No health care crisis? Insurance premiums are up, coverage is down. Overall costs are rising at double-digit rates while median incomes are declining. The U.S. medical system costs far more and delivers far less than virtually any other first world. The WHO 2000 report on health systems which ranks member states based on 1997 data rates the U.S. as 37th in the world in overall health system performance behind such countries as the UAE (27th), the UK (18th), Singapore (6th), Spain (7th), Portugal (12th), Oman (8th), Morocco, (29th), Malta (5th), Japan (10th), Italy (2nd), Greece (14th), France (1st), Cyprus (24th), Canada (30th), Austria (9th) and Andorra (4th). In fact, we are just slightly better than Cuba (39th) and Slovenia (38th). Having the good fortune to have lived in Singapore for a few years I was spoiled by its caring health practitioners, state of the art facilities and low cost (even though expats pay more, the costs are still far, far lower than in the U.S.
  Perhaps someone is comforted by knowing that our system is slightly better than Cuba's, I'm not...
    Based on anecdotal reports I receive from my acquainances abroad, the disparity is rapidly growing. The U.S. health system is in crisis and the discussion about insurance coverage for immigrants is no more than an unhelpful distraction.


October 16, 2006 10:36 AM

No, you count illegals as immigrants. Why have laws if they are not enforced? These people are illegal and should leave and be kept out. The US govt and the Texas govt chose not to enforce the law, the govt entities treat the illegals' employers even better. The employers have their worker wages subsidized by each and every person in Texas. In Houston, our school taxes are about 3x's what they should be just to educate and feed the illegal poplulation. We pay about the same in city tax as to the hospital district just to cover health care for 'emergencies' mostly from illegals. These people are breaking the law, their employers are breaking the law. For more than 25 years Texas and US have not enforced the law. Why treat anyone better who is breaking the law?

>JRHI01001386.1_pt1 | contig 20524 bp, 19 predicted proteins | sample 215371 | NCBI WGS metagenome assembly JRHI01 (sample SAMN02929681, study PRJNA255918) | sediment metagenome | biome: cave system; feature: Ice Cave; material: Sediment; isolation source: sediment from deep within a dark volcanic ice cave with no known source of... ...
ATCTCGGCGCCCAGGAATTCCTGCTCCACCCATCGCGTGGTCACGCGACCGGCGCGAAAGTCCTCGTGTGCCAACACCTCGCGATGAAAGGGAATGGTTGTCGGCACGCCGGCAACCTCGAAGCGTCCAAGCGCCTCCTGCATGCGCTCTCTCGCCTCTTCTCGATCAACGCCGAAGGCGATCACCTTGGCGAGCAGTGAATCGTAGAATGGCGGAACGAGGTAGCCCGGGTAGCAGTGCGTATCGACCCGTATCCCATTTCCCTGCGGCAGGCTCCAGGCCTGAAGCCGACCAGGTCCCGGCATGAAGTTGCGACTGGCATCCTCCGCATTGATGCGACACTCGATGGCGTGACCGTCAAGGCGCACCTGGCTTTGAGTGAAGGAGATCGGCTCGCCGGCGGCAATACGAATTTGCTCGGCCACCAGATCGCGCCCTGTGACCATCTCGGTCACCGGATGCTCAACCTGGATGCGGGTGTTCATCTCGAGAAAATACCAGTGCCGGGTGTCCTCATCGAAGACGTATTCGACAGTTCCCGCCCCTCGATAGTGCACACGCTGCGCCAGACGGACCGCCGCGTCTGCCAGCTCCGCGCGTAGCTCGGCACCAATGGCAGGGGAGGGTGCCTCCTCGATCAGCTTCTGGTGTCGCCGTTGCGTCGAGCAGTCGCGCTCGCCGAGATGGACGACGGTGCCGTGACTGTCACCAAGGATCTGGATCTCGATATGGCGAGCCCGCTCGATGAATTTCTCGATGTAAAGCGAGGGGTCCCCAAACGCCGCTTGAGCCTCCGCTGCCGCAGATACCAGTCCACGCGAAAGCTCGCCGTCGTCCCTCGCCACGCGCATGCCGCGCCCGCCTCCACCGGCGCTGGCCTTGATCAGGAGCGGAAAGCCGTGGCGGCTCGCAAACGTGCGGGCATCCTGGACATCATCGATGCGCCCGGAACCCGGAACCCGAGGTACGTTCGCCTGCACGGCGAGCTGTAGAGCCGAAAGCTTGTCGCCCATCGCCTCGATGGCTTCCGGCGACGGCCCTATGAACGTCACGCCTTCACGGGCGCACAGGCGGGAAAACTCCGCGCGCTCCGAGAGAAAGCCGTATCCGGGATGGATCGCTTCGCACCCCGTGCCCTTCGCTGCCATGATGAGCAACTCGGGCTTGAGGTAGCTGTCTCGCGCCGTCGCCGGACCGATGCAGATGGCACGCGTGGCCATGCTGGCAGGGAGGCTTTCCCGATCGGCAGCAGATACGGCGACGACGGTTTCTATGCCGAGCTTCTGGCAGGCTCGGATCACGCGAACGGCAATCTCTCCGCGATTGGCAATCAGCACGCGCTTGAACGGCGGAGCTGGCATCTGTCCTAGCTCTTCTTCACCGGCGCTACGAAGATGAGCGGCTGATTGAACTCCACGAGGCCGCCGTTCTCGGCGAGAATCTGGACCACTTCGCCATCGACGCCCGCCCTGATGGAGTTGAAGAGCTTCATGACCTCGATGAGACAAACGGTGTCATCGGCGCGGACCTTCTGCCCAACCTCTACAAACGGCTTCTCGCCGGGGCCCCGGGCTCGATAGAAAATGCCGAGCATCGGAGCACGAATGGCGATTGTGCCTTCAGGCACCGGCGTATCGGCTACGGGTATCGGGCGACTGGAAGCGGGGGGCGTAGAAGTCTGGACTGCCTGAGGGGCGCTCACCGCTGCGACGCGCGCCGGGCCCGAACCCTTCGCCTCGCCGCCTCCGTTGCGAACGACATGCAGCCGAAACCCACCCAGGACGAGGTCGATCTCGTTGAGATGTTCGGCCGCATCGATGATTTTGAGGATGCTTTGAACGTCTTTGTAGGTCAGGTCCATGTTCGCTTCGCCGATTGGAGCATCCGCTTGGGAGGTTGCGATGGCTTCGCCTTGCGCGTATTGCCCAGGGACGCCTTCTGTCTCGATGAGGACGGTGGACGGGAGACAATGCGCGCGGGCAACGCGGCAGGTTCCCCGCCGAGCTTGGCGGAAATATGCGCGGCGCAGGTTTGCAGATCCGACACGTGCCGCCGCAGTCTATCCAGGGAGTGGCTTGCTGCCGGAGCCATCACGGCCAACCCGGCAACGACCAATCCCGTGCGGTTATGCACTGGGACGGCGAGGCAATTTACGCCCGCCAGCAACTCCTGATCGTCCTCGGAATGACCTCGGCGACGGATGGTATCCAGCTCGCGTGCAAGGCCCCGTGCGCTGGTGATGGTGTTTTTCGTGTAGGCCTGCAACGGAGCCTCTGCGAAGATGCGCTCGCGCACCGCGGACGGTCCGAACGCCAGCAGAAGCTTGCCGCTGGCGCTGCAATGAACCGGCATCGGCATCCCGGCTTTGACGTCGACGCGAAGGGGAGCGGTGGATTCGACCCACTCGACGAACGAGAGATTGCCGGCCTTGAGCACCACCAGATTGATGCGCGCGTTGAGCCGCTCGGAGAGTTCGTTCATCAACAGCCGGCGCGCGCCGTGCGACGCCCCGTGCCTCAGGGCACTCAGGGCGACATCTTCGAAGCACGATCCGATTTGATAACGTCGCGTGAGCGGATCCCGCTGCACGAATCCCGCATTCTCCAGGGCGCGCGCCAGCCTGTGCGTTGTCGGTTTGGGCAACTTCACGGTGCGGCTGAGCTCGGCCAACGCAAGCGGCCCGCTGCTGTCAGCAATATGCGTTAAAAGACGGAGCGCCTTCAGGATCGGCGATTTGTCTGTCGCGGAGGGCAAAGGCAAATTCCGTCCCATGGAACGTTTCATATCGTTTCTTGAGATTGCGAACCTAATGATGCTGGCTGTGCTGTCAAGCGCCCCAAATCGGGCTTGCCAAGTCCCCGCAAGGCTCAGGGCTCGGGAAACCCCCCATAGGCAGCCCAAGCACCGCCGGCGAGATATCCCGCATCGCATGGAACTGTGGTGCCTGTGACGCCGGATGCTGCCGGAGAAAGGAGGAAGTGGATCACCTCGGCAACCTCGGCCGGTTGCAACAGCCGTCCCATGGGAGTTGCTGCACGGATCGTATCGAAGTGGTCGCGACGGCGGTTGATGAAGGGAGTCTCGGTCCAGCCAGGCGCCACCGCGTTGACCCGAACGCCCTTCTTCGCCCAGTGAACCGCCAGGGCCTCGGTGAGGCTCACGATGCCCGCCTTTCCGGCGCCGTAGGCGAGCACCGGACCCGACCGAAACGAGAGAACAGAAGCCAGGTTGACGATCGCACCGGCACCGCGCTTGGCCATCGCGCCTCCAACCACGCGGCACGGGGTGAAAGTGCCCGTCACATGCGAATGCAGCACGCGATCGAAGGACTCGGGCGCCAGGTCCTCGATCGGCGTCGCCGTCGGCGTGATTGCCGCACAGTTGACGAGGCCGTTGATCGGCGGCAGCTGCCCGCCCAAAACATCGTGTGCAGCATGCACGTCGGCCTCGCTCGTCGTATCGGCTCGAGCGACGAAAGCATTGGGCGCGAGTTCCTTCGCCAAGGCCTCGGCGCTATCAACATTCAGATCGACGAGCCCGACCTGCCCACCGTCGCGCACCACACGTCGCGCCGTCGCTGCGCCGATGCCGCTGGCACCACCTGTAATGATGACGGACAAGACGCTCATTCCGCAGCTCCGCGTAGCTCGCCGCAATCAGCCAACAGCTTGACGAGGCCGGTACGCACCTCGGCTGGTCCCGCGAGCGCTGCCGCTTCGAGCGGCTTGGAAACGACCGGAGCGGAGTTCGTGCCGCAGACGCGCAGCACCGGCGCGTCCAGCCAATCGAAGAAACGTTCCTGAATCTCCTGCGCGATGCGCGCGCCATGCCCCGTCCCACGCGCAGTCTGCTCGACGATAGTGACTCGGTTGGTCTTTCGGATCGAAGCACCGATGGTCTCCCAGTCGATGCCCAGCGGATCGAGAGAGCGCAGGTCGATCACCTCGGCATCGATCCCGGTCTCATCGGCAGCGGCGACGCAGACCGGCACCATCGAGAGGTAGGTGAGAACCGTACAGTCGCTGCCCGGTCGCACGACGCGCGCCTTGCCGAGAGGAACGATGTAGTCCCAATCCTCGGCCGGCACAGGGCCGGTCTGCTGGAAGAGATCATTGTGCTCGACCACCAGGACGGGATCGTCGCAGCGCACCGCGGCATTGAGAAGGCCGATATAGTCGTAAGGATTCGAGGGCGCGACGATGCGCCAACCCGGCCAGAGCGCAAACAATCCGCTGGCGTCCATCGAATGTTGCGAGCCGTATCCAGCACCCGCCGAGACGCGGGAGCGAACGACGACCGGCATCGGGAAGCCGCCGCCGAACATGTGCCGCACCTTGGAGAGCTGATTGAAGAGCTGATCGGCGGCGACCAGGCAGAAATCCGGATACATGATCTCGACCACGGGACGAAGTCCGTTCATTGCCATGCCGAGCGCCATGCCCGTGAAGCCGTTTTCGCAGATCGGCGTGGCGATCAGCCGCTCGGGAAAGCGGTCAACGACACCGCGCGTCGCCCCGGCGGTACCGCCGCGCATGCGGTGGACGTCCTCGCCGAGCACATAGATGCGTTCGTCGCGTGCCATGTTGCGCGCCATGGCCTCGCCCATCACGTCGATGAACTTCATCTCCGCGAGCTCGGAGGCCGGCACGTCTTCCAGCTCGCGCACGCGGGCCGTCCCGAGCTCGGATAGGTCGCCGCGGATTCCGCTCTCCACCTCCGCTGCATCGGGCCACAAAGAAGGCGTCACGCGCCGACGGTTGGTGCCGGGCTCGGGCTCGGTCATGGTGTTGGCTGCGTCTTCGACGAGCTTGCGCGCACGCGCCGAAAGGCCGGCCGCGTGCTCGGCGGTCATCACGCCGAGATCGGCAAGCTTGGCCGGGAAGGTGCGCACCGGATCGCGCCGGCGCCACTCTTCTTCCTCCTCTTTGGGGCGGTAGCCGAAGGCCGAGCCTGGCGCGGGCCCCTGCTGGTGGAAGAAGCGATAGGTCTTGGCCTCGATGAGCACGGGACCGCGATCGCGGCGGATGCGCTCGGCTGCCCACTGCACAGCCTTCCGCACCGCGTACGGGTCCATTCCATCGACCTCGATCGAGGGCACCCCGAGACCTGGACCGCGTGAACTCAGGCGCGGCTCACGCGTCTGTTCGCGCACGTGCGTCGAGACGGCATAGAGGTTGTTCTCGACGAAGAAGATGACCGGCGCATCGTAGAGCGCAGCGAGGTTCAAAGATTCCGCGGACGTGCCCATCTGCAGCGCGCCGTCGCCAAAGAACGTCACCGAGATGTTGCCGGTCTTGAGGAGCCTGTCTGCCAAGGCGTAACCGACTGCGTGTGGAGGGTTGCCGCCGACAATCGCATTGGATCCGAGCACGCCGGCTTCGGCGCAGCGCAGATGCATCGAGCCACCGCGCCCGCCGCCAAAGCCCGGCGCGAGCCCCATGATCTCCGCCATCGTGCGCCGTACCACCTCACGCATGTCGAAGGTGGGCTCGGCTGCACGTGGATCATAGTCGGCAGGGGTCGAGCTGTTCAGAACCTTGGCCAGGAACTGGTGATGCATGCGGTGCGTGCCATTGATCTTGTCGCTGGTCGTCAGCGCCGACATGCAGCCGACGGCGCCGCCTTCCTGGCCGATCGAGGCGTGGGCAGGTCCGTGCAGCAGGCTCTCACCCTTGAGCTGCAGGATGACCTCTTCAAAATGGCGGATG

March 12, 2007 11:51 PM

Illeagle Immigrants are the crisis, not the medical field.
Knowingly committing fraud whether it be financial, social security, drivers license,or our character
We the People are on the short end.


May 28, 2007 01:44 PM

A large part of U.S. expenditures is on pharmaceuticals. Pharmaceutical companies advertise on TV in the United States. They do not do this in countries who have lower healthcare expenditures per year. Our fast paced society breeds a desire for a short term, easy "quick fix" to problems. A large part of pharmaceutical company costs go to advertising and they need to recoup these costs. HHHmmmm....


January 29, 2009 05:12 PM

Who is benefiting from the high cost of health care? I suppose the insurance companies get a big stake out of it otherwise they wouldn't be in business.

joel hudlow

January 15, 2010 07:49 AM

The spanish are for the most part nice people .The problem is employers hiring them and putting skilled americans out of work,First it was the siding business then thr carpentry painting and roofing businesses.These employers become fat paying low wages.Most employers hire these people as subcontractors.They avoid paying workmens compensation and pass it on to the emplotees who find ways to defraud it.Those of us americans that dont own a business are put out of work and forcedto take large pay cuts so the few can get rich.Then on top of it they want to tax my wifes health insurance.Since shes the only one with a job i resent us having to give up the american dream so a select group of americans get wealthy while we lose our homes to immigrants that illegally pack into houses and are not subjected to the same laws that we are.Send the bastards back today.This is the usa .Not the world relief center

Thank you for your interest. This blog is no longer active.



Michael Mandel, BW's award-winning chief economist, provides his unique perspective on the hot economic issues of the day. From globalization to the future of work to the ups and downs of the financial markets, Mandel-named 2006 economic journalist of the year by the World Leadership Forum-offers cutting edge analysis and commentary.